Maria Pascu and colleagues from Berlin reported in the September 2004 issue of Gut that in patients with genotype 1b HCV, the number of mutations within the “interferon sensitivity determining region” of the viral NS5A gene?as its name suggests?has an impact on how well patients respond to interferon-based therapy. The researchers analyzed data from 1,230 genotype 1b chronic HCV patients, mostly from Japan (655 subjects) or Europe (525 subjects). They found that the Japanese patients were about twice as likely to have wild-type (nonmutated) ISDR sequences (44% vs 25%), and also more likely to have highly mutant sequences (18% vs 12%); the Europeans, however, were more likely to have intermediate sequences (63% vs 38%). HCV that had more mutations in the ISDR sequence was more susceptible to interferon, and patients with more highly mutated virus were more likely to achieve a sustained virological response (SVR), regardless of geographical region. In the Japanese patients, however, each additional ISDR mutation markedly increased the likelihood of SVR; in the Europeans, this relationship was less pronounced. Among patients with low pretreatment viral loads (less than 6.6 log copies/mL), Japanese subjects with ISDR mutant HCV had an SVR rate of 97%?remarkably high for genotype 1 patients?compared with 53% among Europeans. “These data support the concept that mutant-type ISDR strains may represent a subtype within genotype 1b with a more favorable response towards [interferon] therapy,” the authors concluded.

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HCV Treatment and Normal ALT

In the August 2004 issue of Gastroenterology, Andrew Holt and Stephen Zucker presented an overview of hepatitis C treatment in patients with normal alanine transaminase (ALT) levels, a group that comprises about 30% of patients with chronic HCV. Although most such individuals appear to have mild liver disease, some do progress to advanced fibrosis and cirrhosis. Experts differ on whether patients with normal ALT should routinely receive liver biopsies and HCV treatment. The 1997 NIH hepatitis C consensus guidelines recommended that individuals with persistently normal ALT should not receive HCV therapy, because treatment with interferon monotherapy was effective only in a minority of patients, prognosis without therapy was generally good, and interferon was associated with newly elevated ALT in some nonresponders (up to 25%). The advent of more effective ribavirin combination therapy and pegylated interferon, however, has led to reconsideration of this recommendation. The 2002 consensus guidelines do not recommend that patients with normal ALT either should or should not be treated, concluding instead that all cases must be considered on an individual basis.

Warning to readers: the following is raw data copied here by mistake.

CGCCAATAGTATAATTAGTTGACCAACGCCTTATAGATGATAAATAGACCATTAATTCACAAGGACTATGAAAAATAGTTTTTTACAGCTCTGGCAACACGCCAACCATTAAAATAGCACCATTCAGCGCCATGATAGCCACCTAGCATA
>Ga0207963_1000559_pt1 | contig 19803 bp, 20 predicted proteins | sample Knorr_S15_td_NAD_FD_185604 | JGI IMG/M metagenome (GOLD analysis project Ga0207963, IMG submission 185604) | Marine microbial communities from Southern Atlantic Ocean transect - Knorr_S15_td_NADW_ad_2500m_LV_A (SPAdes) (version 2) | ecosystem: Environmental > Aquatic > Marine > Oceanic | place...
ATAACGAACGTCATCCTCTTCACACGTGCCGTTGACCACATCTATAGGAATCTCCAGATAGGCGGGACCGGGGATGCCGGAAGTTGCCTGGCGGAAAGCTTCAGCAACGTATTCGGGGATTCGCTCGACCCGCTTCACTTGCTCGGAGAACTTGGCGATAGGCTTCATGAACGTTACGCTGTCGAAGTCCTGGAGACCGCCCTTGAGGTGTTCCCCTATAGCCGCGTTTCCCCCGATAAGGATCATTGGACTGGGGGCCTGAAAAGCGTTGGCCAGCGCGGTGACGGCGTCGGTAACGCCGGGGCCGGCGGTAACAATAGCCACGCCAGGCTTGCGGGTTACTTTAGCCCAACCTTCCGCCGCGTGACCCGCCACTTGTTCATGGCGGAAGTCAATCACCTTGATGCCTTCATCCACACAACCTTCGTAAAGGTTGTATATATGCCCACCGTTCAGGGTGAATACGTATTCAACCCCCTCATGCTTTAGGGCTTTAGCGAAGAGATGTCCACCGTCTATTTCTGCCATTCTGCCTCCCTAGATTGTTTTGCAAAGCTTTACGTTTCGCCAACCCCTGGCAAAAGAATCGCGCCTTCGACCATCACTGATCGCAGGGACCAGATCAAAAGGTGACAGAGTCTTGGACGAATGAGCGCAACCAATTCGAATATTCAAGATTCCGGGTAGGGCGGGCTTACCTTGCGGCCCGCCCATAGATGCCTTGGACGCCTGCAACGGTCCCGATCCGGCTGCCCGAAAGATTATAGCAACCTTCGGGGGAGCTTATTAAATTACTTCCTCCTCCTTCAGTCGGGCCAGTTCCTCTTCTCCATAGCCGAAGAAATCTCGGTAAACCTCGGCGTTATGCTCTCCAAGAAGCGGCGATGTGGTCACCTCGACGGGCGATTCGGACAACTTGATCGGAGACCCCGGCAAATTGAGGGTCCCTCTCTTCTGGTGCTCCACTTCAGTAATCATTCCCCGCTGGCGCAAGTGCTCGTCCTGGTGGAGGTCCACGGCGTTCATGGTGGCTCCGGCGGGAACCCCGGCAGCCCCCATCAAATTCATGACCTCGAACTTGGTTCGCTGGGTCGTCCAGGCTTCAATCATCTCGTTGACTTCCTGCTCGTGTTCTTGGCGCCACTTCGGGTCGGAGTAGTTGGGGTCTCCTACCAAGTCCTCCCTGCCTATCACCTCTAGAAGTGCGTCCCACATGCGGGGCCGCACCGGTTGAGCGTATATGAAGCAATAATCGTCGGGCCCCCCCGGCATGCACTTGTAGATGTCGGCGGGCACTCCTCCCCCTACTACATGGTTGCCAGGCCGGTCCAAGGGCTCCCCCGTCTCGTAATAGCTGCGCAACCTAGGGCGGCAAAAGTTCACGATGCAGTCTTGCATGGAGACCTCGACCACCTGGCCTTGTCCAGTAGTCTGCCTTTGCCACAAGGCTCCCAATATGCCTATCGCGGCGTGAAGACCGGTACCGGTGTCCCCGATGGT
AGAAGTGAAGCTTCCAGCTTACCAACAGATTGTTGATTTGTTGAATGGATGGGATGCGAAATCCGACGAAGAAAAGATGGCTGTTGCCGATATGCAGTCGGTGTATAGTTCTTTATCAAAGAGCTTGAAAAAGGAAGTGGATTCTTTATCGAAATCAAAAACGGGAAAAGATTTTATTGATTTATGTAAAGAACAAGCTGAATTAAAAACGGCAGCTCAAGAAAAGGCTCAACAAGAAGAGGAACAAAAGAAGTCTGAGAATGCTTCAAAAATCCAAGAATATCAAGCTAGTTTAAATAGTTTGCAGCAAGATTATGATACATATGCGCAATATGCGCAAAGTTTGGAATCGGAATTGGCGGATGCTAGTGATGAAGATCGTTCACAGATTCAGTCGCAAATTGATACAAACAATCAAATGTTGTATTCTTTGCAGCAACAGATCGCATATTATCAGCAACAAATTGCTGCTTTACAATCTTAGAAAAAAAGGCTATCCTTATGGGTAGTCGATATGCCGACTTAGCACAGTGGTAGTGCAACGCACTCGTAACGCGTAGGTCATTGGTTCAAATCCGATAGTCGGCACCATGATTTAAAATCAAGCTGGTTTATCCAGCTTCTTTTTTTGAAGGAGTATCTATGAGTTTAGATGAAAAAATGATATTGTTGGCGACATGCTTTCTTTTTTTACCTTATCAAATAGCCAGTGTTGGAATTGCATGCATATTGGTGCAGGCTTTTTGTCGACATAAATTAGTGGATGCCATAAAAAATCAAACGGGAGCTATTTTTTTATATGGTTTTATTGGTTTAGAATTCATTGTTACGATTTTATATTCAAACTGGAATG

Holt and Zucker commented on a report by C-K Hui and colleagues in the November 2003 issue of Gut on the largest study to date of patients with normal transaminase levels. The researchers retrospectively evaluated the responses of 52 chronic HCV patients with normal ALT and 53 subjects with elevated ALT, all treated with standard interferon plus ribavirin. They found that SVR rates were similar in both groups (about 40%). In addition, the incidence of newly elevated ALT in nonresponders who entered the study with normal levels was uncommon, occurring in just three patients (9%). Holt and Zucker note that with Hui’s study, “[t]he preponderance of evidence” now indicates that HCV patients with normal ALT are as likely to achieve a sustained response to interferon/ribavirin as those with abnormal ALT, and that there is “a reasonably low likelihood of disease exacerbation in those unfortunate individuals who fail to respond.”

Nevertheless, the decision about whether to treat patients with normal ALT remains “thorny.” Opponents argue that given the side effects and cost of therapy, as well as the small risk of worsening the underlying disease in nonresponders, treatment should be reserved for those most likely to benefit. Those who favor treatment note that some patients with normal ALT do develop advanced liver damage, and with SVR rates now in the range of 50% or better, all patients who might benefit should be offered therapy. Holt and Zucker recommend that when considering treatment of patients with normal ALT, “liver biopsy would seem a prudent approach to help determine if treatment is needed, and therapy should be offered to patients with signs of progressive liver damage.”